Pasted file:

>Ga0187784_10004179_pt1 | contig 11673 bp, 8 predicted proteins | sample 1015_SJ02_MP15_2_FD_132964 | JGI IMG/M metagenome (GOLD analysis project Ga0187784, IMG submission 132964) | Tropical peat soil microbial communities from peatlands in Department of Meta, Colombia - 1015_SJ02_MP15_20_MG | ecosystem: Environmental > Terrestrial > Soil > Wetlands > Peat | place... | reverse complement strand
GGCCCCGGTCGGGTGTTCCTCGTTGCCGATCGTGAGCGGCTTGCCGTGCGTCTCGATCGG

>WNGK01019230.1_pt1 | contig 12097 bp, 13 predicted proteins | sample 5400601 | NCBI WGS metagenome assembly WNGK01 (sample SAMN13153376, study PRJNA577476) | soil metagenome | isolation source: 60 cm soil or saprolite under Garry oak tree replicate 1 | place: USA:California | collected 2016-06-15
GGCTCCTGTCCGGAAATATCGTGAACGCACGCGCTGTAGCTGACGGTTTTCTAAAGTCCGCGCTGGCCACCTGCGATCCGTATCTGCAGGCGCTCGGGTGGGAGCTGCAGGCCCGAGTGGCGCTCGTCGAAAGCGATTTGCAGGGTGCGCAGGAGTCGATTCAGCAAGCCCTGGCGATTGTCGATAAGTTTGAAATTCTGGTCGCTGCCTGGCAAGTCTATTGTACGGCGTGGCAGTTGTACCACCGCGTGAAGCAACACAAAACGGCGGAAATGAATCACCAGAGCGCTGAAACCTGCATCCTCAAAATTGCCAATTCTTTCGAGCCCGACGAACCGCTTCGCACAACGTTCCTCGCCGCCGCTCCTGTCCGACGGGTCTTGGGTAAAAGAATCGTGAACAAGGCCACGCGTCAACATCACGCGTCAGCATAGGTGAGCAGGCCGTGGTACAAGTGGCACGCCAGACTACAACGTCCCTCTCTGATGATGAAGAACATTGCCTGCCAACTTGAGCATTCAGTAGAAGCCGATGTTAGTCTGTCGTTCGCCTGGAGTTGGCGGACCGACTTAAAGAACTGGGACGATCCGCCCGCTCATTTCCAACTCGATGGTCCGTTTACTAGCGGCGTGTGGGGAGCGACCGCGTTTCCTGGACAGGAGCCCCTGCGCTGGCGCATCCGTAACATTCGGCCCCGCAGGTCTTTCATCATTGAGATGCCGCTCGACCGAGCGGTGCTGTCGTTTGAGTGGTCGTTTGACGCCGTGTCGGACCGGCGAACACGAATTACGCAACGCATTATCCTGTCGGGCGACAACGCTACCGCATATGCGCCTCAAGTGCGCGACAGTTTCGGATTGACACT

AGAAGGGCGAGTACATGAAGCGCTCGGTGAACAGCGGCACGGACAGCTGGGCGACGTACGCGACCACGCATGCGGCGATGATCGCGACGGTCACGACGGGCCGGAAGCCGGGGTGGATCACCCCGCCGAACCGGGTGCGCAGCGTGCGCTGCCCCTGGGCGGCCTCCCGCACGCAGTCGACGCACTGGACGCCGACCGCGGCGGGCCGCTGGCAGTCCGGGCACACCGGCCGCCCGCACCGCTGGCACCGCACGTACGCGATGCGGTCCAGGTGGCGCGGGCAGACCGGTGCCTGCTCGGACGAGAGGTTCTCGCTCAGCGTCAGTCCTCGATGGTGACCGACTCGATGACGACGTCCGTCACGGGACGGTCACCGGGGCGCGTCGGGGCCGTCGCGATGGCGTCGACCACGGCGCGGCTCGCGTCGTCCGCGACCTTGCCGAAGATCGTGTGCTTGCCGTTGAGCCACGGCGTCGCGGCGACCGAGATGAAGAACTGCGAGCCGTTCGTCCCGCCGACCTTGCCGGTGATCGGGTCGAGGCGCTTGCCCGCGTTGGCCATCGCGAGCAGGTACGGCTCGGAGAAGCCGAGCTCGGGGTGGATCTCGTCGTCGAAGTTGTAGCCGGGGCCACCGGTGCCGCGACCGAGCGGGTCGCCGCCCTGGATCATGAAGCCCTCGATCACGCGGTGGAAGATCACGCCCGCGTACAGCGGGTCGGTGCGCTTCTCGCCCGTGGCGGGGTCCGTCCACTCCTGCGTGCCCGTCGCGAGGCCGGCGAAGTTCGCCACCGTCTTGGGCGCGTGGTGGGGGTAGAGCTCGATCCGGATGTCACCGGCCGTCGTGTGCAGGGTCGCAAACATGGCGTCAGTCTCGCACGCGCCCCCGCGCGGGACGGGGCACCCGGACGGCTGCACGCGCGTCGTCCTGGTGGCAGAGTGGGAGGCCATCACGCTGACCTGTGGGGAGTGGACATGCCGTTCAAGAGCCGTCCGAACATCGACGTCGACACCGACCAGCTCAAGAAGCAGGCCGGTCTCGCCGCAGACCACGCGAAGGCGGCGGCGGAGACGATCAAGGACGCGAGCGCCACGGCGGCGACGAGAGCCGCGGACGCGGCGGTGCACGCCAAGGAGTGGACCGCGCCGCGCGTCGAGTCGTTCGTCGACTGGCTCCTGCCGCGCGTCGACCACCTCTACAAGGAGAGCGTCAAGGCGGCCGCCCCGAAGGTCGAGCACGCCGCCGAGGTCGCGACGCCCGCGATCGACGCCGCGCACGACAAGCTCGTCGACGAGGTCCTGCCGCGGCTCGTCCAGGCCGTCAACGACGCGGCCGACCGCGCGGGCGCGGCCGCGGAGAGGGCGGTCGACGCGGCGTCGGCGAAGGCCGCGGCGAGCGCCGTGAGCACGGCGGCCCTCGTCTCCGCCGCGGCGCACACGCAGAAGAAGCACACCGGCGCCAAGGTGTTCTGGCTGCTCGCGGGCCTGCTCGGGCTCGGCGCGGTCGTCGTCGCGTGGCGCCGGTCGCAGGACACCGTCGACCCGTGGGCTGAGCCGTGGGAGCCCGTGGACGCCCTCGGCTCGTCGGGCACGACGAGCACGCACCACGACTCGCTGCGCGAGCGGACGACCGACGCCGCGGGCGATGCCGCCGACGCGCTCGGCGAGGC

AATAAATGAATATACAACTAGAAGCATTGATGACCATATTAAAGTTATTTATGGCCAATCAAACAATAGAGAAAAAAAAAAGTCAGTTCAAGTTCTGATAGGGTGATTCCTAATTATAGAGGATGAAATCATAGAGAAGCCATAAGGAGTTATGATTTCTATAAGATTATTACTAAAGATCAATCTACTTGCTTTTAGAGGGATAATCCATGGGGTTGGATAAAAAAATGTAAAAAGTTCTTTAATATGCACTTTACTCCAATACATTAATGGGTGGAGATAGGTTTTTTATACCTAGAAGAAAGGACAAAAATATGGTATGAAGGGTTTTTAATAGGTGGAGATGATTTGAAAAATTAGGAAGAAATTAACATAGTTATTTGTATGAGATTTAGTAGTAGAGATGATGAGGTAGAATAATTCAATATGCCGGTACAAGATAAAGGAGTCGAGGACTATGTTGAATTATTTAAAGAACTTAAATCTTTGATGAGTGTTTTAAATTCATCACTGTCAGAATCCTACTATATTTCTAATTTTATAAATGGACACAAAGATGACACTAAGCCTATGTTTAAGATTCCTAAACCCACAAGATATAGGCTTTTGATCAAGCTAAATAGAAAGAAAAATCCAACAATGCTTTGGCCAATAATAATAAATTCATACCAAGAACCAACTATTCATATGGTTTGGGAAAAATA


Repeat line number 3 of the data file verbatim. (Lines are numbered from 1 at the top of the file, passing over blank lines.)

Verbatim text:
>WNGK01019230.1_pt1 | contig 12097 bp, 13 predicted proteins | sample 5400601 | NCBI WGS metagenome assembly WNGK01 (sample SAMN13153376, study PRJNA577476) | soil metagenome | isolation source: 60 cm soil or saprolite under Garry oak tree replicate 1 | place: USA:California | collected 2016-06-15